Harley Davidson XL 883 Sportster
Harley Davidson XL 883 Sportster
|2000 - 01|
|Four stroke, 45° V-Twin, OHV, 2 valves per cylinder.|
|883 cc / 53.9 cub in.|
|Bore x Stroke||76.2 x 96.8 mm|
|Cooling System||Air cooled|
|Carburetion (40 mm constant velocity with enrichener and accelerator pump) Air Cleaner/Filter Oval “racetrack”;|
69 Nm 52 lb-ft @ 4300 rpm
|Clutch||Multi-plate clutch with diaphragm spring in oil bath|
|Gear Ratio|| 1st 10.944 9.792 9.467|
2nd 7.542 6.732 6.663
3rd 5.834 5.220 5.143
4th 4.806 4.301 4.278
5th 4.071 3.643 3.643
|Frame|| Mild steel, tubular frame; circularsections; cast junctions |
Swingarm Mild steel, rectangular tube sections, stamped junctions; MIG welded
|39mm Conventional cartridge forks|
|Dual shocks Coil-over; preload dual-adjustable|
|Single 292mm disc 2 piston calipers|
|Single 292mm disc 1 piston calipers|
|Trail||117 mm / 4.6 in|
|Dimensions||Length 2237 mm / 88.3 in|
|Wheelbase||1522 mm / 60 in|
|Seat Height||711.2 mm / 28 in|
|Ground Clearance||112 mm / 4.4 om|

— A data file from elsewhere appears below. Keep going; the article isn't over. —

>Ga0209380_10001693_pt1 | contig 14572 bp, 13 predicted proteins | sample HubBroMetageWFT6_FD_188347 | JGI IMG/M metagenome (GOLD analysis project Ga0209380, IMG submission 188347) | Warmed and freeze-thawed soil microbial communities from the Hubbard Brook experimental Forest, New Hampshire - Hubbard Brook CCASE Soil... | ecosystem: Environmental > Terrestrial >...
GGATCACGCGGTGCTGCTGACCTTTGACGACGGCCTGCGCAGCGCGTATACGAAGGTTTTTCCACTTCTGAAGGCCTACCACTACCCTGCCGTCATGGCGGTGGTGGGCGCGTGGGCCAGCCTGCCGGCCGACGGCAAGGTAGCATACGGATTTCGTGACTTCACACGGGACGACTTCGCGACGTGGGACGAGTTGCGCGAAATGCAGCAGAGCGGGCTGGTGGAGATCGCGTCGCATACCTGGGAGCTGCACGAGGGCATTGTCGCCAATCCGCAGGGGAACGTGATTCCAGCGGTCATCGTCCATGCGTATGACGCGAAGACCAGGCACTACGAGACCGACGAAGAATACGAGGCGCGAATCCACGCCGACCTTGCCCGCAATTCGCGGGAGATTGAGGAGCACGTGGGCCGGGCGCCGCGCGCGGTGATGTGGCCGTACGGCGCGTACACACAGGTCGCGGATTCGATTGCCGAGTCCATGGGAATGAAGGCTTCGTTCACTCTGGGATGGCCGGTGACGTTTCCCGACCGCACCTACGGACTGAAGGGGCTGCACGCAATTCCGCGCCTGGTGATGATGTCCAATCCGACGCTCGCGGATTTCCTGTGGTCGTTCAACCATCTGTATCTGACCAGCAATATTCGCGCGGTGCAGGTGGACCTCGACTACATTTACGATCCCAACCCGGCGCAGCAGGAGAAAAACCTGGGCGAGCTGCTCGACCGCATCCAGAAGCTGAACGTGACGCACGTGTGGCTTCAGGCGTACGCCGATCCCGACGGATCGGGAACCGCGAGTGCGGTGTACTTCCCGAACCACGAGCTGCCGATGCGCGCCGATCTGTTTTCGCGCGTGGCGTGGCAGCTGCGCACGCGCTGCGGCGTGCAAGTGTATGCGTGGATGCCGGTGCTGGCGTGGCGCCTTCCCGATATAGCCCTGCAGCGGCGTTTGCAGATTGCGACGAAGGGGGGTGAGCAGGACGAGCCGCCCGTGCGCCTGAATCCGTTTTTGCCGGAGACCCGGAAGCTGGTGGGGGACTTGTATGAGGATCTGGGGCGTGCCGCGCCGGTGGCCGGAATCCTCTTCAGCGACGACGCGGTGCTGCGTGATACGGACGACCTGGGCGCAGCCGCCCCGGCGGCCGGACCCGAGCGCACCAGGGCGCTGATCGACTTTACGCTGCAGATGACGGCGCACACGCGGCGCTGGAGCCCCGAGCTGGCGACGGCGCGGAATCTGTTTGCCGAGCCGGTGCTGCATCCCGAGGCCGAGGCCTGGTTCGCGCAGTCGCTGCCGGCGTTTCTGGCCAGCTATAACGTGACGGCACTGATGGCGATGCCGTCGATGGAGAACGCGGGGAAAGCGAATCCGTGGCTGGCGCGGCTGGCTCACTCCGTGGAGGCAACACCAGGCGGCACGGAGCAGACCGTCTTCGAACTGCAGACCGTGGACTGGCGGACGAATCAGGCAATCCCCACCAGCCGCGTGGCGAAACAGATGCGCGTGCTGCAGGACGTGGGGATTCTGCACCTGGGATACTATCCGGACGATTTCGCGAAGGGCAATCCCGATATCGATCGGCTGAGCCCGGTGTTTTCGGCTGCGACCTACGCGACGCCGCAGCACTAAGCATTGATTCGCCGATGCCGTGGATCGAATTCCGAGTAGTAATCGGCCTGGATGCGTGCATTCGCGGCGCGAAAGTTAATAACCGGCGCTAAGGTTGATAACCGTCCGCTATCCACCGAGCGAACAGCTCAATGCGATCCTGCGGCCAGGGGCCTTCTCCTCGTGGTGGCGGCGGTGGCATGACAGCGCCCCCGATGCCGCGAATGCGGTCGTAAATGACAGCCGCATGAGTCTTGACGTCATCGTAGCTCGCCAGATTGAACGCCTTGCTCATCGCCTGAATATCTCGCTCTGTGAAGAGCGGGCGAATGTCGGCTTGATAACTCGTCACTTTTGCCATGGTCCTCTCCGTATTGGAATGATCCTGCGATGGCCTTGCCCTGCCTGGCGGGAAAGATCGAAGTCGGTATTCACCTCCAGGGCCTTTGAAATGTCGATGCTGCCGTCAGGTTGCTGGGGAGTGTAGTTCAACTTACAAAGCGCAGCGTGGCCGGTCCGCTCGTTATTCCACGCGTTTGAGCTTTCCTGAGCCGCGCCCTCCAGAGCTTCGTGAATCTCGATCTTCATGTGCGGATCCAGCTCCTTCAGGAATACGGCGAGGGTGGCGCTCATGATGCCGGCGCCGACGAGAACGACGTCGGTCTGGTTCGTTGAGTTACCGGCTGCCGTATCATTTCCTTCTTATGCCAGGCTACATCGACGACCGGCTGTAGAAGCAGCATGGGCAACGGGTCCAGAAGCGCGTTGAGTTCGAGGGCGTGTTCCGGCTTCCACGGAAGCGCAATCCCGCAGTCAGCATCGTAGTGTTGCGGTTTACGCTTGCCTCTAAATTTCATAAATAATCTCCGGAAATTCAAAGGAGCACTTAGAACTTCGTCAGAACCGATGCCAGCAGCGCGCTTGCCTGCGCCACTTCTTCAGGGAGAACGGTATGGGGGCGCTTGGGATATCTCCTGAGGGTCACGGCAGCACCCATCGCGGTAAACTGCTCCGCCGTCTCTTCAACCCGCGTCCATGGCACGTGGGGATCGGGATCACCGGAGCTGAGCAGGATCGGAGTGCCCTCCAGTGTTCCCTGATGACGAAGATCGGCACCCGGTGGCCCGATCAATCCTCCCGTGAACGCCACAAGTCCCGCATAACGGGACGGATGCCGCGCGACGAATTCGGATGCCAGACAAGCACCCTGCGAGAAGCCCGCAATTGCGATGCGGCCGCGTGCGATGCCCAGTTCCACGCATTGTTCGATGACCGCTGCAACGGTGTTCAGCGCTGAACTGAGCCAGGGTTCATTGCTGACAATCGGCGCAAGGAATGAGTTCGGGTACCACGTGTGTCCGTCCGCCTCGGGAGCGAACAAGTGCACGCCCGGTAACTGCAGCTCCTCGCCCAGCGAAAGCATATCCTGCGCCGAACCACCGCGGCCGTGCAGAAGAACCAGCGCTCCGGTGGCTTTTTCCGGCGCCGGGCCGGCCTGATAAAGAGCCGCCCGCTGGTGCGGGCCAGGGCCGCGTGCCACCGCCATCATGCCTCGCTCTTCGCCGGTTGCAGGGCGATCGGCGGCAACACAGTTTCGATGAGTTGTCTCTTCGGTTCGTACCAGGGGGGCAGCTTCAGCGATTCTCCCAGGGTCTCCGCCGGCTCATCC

|222 kg / 489.0 lbs|
|Wet Weight||263 kg / 579 lbs|
|17 Litres / 4.5 US gal|
Even if you don't presently own a Harley-Davidson it is very easy to dismiss the stocky little XLH883. When was the last time you (or I for that matter) really looked at one while perusing the more exotic machinery in the local Harley showroom? Even when a helpful salesperson directs your gaze towards this bargain basement beauty, do you not find your attention wandering, eyes drawn away to rest more easily on a much more expensive object of desire.
And yes, stood up alongside their bigger, brasher brothers, they are remarkably easy to walk past. But hey, that's not the XLH883's fault, it's ours … and our rucksack full of preconceptions. Because outside of that showroom, out on the street, where any bike really belongs, the XLH883 easily holds its own. And in more ways than one: